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How To Take Your Kettlebell Military Press To The Next Level! You Will Press More Than Ever!

By Ken Blackburn

CSI – Miami

Since I competed in the chair press and got 52 reps at the World Kettlebell Championships in Miami earlier this month, there has been a lot of speculation/investigation as to how this happened. To be honest, I am not sure how it happened either – thus, the title of this article. The title is also reflective of the on-going investigation involving Steve Cotter and I breaking every traffic law in Miami. However, according to our friend Jay Armstrong, because it happened in a rental car, it didn’t happen. It may also reflect a certain magenta singlet being reported stolen by the Russian team but found later in Marty Farrell’s hotel room covered in tequila and lipstick…..I know, I know….disturbing.

Oh well, to back up, let me describe the event first. The chair press involves cleaning 2 x 32kg bells, sitting down on a bench and then having 10 minutes to press the bells as many times as possible. The only place to rest is in the rack position.

Anyway, this has generated a lot of questions for a couple reasons. First, I did not train specifically for this event at ALL. I viewed this as a fun event and even had a good time joking with everyone while it was happening. Second, outside of doing demo rep’s for new clients, I have done ZERO pressing over the last 2 years. My focus has been centered on the competition lifts and assistance exercises – jerk, snatch, swing, jump squats, etc.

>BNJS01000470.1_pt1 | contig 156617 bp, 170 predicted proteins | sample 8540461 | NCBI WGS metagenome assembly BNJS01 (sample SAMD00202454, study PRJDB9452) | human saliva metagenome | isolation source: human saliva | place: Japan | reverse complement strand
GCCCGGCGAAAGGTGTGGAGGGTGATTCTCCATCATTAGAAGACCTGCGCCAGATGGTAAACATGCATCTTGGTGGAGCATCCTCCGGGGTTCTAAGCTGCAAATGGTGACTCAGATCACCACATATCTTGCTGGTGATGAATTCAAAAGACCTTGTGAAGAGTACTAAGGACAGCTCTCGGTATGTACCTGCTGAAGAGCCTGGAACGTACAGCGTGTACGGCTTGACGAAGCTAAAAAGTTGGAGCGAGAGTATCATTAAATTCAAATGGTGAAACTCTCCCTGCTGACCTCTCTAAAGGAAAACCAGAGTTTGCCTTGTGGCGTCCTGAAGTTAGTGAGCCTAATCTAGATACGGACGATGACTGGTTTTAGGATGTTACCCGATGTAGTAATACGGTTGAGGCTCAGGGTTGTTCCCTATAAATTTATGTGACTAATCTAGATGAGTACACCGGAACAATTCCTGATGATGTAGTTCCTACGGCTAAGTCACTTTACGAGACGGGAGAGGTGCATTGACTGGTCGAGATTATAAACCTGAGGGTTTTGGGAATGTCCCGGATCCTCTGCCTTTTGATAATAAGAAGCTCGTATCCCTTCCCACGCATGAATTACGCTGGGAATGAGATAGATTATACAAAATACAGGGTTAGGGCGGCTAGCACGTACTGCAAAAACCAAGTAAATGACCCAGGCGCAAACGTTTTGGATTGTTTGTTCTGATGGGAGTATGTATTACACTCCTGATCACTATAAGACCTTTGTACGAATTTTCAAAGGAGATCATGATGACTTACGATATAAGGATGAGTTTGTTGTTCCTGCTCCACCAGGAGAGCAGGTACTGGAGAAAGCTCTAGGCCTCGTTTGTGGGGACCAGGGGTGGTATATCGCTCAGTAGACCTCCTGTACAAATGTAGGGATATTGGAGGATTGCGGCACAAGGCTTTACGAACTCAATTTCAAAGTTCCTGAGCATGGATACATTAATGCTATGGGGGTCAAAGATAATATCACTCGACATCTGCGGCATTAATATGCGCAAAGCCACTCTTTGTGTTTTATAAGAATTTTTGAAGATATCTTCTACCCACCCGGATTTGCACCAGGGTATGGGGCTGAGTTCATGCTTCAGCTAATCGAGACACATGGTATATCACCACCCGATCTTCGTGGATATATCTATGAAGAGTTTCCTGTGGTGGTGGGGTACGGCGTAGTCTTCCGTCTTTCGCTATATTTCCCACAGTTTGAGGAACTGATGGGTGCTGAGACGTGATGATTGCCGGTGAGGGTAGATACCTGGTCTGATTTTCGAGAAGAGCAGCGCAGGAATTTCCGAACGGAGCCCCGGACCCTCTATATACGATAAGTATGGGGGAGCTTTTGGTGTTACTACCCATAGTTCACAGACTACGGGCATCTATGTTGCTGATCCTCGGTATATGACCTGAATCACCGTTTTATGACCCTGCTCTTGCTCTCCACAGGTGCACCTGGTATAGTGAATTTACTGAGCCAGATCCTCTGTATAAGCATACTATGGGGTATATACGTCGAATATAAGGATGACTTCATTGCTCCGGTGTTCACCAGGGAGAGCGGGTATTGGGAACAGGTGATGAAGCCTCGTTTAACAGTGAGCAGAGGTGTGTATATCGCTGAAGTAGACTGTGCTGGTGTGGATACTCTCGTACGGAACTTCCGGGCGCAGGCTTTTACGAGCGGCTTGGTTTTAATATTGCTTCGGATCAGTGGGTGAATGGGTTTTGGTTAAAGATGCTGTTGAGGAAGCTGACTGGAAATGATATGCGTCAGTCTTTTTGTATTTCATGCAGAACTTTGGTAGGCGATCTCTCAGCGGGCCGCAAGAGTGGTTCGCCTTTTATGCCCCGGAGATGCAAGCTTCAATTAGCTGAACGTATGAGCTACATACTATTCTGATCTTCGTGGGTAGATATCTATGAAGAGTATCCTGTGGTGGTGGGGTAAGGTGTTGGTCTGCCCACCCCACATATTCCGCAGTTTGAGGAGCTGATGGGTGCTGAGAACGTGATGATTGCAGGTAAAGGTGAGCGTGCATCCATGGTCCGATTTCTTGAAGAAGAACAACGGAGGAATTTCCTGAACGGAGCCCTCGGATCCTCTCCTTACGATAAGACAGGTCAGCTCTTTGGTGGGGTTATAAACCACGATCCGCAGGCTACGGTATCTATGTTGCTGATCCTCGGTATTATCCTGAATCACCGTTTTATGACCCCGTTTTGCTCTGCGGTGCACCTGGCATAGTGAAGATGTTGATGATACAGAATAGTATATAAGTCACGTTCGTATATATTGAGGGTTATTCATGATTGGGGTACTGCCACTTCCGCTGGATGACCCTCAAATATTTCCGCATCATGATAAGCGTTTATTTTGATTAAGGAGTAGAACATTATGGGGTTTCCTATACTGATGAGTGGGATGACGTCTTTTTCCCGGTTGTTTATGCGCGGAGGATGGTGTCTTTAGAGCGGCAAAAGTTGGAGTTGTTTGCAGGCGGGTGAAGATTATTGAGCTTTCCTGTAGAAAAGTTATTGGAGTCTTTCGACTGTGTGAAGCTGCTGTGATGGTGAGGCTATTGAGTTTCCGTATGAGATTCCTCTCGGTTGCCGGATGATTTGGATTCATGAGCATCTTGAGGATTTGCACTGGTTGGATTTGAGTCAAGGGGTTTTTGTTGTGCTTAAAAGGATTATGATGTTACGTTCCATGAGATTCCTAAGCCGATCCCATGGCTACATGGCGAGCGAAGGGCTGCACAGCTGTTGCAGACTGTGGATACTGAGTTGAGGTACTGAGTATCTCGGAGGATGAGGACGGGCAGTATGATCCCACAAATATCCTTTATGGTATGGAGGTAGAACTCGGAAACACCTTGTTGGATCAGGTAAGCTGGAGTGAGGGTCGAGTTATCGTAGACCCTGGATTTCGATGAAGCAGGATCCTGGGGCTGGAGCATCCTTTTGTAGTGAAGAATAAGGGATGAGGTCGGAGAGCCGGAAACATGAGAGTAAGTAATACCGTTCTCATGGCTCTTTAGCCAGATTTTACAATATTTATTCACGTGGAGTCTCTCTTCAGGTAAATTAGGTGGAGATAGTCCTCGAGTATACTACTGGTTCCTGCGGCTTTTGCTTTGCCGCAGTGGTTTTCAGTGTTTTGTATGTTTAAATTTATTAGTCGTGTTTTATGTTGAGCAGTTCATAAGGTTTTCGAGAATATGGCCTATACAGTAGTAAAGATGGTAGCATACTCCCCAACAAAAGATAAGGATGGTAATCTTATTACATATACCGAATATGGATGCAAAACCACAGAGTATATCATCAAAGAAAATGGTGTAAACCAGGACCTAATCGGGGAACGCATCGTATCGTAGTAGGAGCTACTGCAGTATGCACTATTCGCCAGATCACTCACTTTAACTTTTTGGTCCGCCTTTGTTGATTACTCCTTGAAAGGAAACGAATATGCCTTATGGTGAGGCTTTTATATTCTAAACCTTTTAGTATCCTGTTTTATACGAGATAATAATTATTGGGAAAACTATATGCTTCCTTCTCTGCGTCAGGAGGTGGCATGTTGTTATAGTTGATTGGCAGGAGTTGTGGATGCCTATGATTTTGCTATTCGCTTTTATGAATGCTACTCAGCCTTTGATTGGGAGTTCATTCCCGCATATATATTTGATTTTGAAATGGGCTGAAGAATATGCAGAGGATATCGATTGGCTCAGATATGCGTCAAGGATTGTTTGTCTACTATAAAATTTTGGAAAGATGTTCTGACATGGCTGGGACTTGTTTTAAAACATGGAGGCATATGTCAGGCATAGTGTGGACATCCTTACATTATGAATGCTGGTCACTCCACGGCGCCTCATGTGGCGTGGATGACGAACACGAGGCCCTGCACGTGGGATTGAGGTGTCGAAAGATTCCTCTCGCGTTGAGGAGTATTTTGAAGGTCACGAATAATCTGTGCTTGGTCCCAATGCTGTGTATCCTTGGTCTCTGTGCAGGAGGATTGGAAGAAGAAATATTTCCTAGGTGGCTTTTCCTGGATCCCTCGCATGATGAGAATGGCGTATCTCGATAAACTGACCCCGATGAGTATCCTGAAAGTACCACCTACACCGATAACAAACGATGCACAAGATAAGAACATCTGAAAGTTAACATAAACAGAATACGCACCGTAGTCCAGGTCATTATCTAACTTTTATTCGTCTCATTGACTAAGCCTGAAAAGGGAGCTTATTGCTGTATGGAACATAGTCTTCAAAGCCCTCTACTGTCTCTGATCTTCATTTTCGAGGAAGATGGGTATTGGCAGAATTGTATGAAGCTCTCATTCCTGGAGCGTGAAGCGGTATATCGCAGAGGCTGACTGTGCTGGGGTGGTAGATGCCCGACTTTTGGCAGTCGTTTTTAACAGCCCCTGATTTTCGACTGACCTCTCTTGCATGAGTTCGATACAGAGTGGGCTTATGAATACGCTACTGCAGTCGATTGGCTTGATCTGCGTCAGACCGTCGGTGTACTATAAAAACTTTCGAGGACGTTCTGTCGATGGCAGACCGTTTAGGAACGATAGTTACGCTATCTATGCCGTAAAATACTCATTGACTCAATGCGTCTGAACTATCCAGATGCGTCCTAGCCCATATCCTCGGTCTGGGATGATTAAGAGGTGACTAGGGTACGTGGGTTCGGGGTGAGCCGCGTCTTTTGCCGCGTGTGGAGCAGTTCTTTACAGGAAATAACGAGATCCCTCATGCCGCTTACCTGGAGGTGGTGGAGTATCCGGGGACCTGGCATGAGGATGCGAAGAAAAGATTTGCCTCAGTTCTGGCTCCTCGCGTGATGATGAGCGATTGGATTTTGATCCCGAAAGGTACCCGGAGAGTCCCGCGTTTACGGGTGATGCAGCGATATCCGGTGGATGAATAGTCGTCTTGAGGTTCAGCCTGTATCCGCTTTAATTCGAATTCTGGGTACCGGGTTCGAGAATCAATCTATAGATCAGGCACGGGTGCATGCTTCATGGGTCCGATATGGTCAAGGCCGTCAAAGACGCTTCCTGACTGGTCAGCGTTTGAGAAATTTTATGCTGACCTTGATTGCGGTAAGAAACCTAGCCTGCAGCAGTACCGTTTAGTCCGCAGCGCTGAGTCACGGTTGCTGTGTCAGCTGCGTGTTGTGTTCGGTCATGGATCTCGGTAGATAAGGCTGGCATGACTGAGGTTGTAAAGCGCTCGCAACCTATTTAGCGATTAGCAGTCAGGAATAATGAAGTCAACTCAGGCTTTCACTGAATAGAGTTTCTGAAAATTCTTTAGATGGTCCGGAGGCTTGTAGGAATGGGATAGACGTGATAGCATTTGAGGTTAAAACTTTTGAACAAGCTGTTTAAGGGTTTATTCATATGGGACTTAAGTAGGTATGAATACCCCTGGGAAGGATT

Even when I was pressing, I would describe myself as a strong presser but lacking stamina. A typical workout would be the basic 5 x 5 with 2-3 min rest periods. Granted, I did these with the 40kg bells but it’s still a long ways from the type of conditioning needed to do 52 reps with the 32’s.

So, we are back to the question – “Where did it come from”? I have some ideas and am going to break them down into 3 areas: physical, mental and nutritional. No worries – I won’t go in some crazy direction and reference power crystals, supplementing with Grizzly saliva and/or linking it back to the “Bowflex”. However, after every workout, I do watch the movie “300” on my couch alongside a life-size cardboard cutout of Mike Maher to raise T-levels. Cmon, don’t act like you have never done it!

Physical – I have to credit Valery Fedorenko in this regard! Despite being a lifetime athlete/trainee, I did not see huge increases in my competition numbers until I trained with him and implemented his methods. Focusing on the competition lifts/assistance exercises, training for time, transitioning to a more fluid/relaxed style of lifting etc has resulted in HUGE improvements in my conditioning and technique.

As it relates to the chair press, I think all the over-head work done for time at such high volumes via the jerk and snatch carried over to this exercise. As an example, when doing a 10 minute set of jerks, you have nowhere to rest but in the rack position or over-head. Thus, my shoulders are under varying degrees of tension the whole time. As for the actual jerk, although it is predominantly a leg exercise, I’m confident the ballistic nature of the lift for high volumes creates quite a bit of neuromuscular activity in the shoulder area. All of this I believe has contributed to my shoulders being conditioned to fire at a descent strength level for extended periods of time.